AT&T Loses at U.S. Supreme Court on Price for Sharing Lines

Established local telephone companies including AT&T Inc. (T) must share disputed parts of their networks with competitors at cost, the U.S. Supreme Court ruled.

The unanimous ruling backs the position taken by the Federal Communications Commission in a fight stemming from the 1996 law that injected competition into the local telephone business. The law requires so-called incumbent local carriers, whose ranks also include Verizon Communications Inc. (VZ) and CenturyLink Inc. (CTL), to share their facilities with rivals.

The ruling was a victory for Talk America Inc. in its fight with AT&T’s Michigan Bell Telephone unit. The case centered on so-called entrance facilities -- the wires or cables that connect the networks of two carriers. AT&T argued unsuccessfully that those lines aren’t covered by the 1996 law.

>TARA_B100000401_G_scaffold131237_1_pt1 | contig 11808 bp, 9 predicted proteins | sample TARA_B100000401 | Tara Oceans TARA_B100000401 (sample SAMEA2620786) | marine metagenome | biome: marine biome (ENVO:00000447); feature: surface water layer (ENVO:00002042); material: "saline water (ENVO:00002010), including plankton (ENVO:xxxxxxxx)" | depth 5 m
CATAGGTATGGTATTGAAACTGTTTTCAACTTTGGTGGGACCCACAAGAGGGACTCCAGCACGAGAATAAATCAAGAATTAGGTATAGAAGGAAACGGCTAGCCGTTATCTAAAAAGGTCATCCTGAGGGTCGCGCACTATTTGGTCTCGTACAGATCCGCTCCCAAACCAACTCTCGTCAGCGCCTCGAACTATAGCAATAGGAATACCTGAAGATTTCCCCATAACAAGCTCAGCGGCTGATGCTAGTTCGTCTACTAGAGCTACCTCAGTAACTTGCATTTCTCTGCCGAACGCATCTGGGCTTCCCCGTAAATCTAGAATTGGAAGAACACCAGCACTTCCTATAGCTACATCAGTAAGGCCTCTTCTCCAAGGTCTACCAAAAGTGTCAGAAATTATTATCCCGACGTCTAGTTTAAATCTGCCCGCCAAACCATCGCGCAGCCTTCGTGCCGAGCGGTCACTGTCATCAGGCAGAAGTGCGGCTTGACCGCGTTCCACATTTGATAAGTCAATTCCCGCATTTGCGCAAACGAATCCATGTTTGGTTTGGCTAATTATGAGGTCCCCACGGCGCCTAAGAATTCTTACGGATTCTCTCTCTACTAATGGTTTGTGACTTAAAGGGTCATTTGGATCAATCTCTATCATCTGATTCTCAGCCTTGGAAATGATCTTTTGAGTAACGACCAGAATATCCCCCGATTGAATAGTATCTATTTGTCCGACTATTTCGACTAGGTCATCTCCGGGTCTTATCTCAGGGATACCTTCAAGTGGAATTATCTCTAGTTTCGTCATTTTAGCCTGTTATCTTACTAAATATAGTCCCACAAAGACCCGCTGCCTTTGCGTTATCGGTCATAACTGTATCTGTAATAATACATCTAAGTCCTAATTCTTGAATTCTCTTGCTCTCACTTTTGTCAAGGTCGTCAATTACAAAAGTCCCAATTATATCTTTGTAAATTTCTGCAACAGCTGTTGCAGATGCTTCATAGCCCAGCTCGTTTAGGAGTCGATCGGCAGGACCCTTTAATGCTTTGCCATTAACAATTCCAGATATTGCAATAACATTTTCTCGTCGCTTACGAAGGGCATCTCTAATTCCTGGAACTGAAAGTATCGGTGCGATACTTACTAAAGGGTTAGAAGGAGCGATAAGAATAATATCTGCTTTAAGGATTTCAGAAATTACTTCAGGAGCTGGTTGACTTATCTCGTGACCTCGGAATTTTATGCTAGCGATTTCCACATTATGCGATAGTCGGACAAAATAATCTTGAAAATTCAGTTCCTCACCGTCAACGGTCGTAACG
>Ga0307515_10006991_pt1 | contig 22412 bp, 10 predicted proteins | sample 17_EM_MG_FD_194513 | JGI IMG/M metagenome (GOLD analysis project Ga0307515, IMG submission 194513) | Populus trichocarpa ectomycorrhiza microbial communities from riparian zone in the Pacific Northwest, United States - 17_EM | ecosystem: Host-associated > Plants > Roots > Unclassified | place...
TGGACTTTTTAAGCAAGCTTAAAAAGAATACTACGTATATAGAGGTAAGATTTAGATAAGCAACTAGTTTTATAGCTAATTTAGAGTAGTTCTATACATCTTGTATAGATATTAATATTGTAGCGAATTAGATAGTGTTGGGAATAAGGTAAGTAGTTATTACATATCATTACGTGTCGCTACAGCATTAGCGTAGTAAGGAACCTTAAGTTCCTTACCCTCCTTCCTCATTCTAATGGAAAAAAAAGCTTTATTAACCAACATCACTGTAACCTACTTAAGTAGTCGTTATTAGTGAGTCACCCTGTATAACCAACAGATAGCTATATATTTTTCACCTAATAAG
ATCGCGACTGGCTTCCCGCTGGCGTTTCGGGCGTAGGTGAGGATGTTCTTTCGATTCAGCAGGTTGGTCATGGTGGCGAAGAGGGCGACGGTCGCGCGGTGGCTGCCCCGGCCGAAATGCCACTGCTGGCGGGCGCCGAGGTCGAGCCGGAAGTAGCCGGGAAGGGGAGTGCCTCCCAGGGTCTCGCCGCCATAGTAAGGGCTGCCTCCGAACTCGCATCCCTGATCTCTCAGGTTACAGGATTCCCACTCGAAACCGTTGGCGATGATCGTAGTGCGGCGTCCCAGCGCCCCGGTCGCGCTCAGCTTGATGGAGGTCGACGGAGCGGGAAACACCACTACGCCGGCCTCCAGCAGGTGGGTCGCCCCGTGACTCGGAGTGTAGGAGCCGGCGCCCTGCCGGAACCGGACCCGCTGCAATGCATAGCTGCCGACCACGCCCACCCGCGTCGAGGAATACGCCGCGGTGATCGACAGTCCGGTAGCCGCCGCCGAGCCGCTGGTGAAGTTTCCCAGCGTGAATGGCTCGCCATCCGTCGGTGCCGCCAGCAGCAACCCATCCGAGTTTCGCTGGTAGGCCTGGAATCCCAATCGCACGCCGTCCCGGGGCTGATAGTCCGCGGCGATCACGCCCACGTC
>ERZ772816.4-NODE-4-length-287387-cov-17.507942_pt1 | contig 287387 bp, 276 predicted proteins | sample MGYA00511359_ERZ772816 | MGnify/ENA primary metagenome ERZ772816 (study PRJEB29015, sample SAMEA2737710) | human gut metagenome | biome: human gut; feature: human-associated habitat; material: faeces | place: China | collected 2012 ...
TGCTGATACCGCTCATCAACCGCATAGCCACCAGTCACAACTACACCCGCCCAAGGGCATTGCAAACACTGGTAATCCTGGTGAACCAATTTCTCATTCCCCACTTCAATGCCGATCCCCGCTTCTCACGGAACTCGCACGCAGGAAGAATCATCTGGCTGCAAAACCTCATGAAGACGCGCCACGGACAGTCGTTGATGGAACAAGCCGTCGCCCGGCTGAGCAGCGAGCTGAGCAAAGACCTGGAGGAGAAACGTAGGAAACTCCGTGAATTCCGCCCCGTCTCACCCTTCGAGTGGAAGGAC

The case is Talk America v. Michigan Bell Telephone, 10- 313.

To contact the reporter on this story: Greg Stohr in Washington at

To contact the editor responsible for this story: Mark Silva at

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